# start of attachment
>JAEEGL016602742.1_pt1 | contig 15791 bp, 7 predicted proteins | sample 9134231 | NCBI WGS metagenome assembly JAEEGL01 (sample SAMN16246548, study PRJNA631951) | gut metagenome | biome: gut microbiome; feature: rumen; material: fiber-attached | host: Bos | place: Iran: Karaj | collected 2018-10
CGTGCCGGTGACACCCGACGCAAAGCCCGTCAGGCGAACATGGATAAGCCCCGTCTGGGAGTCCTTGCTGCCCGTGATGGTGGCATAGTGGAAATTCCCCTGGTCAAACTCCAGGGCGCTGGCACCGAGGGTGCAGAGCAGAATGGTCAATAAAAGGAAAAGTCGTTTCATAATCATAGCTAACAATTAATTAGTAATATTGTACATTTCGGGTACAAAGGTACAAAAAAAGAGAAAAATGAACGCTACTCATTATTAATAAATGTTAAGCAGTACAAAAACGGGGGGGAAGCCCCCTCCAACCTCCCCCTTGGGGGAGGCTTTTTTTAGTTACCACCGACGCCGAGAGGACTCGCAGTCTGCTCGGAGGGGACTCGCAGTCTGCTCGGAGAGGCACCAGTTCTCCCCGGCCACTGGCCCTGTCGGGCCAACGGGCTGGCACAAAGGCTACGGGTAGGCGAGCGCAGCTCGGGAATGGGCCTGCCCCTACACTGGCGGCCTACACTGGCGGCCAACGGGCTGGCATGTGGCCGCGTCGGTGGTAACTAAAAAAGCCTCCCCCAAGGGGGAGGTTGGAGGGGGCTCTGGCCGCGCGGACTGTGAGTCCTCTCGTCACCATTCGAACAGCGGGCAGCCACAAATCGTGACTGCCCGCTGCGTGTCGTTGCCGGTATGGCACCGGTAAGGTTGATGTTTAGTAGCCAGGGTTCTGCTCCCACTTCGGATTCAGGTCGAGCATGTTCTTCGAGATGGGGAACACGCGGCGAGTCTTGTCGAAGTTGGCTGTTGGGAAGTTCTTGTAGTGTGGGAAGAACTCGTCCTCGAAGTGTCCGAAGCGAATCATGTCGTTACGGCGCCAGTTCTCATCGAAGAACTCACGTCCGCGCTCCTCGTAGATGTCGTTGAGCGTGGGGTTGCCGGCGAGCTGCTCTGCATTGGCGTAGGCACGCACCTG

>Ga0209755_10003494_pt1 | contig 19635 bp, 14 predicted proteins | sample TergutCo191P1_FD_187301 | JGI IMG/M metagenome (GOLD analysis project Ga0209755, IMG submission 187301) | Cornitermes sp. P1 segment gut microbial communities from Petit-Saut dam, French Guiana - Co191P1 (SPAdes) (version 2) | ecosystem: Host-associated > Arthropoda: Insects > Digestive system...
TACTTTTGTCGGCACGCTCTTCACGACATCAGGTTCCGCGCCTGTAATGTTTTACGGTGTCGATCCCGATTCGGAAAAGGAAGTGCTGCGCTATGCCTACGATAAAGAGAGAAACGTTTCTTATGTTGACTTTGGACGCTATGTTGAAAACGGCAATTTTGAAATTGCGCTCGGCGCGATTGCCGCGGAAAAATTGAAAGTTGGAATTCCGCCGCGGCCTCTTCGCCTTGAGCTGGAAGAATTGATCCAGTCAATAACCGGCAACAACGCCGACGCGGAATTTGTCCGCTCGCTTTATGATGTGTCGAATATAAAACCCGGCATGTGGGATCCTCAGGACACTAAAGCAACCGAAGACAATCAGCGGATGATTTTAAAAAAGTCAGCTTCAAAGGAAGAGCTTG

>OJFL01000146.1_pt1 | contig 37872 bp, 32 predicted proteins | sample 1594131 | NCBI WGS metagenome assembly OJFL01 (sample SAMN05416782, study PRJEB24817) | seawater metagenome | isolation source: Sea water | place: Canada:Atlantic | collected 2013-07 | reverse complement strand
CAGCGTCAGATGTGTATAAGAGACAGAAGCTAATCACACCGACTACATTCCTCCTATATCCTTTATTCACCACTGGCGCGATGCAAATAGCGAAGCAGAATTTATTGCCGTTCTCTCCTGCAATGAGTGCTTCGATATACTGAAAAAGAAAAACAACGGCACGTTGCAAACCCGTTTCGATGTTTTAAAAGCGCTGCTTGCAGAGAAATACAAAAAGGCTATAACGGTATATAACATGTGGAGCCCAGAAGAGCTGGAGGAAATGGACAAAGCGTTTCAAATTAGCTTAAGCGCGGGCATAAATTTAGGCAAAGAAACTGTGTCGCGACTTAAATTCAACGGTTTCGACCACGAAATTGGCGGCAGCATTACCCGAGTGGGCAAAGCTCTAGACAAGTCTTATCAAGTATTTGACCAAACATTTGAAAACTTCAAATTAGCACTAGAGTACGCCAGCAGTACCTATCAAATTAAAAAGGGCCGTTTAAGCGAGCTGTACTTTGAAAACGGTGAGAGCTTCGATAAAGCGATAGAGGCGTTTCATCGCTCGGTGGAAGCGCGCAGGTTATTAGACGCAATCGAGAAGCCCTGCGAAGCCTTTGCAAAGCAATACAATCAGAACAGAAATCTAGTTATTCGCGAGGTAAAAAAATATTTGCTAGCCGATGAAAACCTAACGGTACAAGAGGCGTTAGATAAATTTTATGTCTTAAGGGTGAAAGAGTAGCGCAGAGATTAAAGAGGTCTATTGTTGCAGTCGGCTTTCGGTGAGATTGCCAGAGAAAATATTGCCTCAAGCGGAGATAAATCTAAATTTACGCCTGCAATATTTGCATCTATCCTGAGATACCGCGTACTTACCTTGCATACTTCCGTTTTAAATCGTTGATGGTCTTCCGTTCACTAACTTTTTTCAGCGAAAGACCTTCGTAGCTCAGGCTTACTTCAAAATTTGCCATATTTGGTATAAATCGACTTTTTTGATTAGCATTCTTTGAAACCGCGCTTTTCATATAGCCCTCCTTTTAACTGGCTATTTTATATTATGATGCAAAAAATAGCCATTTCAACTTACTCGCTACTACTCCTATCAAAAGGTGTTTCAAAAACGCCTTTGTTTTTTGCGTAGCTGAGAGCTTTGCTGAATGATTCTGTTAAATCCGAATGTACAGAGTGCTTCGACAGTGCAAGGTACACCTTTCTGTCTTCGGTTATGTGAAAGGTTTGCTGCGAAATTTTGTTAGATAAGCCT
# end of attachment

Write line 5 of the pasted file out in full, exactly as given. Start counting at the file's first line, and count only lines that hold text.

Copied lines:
>OJFL01000146.1_pt1 | contig 37872 bp, 32 predicted proteins | sample 1594131 | NCBI WGS metagenome assembly OJFL01 (sample SAMN05416782, study PRJEB24817) | seawater metagenome | isolation source: Sea water | place: Canada:Atlantic | collected 2013-07 | reverse complement strand